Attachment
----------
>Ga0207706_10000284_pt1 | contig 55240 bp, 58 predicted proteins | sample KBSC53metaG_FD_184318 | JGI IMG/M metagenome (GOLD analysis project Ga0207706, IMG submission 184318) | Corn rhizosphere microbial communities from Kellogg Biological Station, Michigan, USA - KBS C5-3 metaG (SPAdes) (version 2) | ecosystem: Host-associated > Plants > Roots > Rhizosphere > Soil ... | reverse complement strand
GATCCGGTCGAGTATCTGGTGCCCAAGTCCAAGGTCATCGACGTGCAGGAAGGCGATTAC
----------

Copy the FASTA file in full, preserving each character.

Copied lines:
>Ga0207706_10000284_pt1 | contig 55240 bp, 58 predicted proteins | sample KBSC53metaG_FD_184318 | JGI IMG/M metagenome (GOLD analysis project Ga0207706, IMG submission 184318) | Corn rhizosphere microbial communities from Kellogg Biological Station, Michigan, USA - KBS C5-3 metaG (SPAdes) (version 2) | ecosystem: Host-associated > Plants > Roots > Rhizosphere > Soil ... | reverse complement strand
GATCCGGTCGAGTATCTGGTGCCCAAGTCCAAGGTCATCGACGTGCAGGAAGGCGATTAC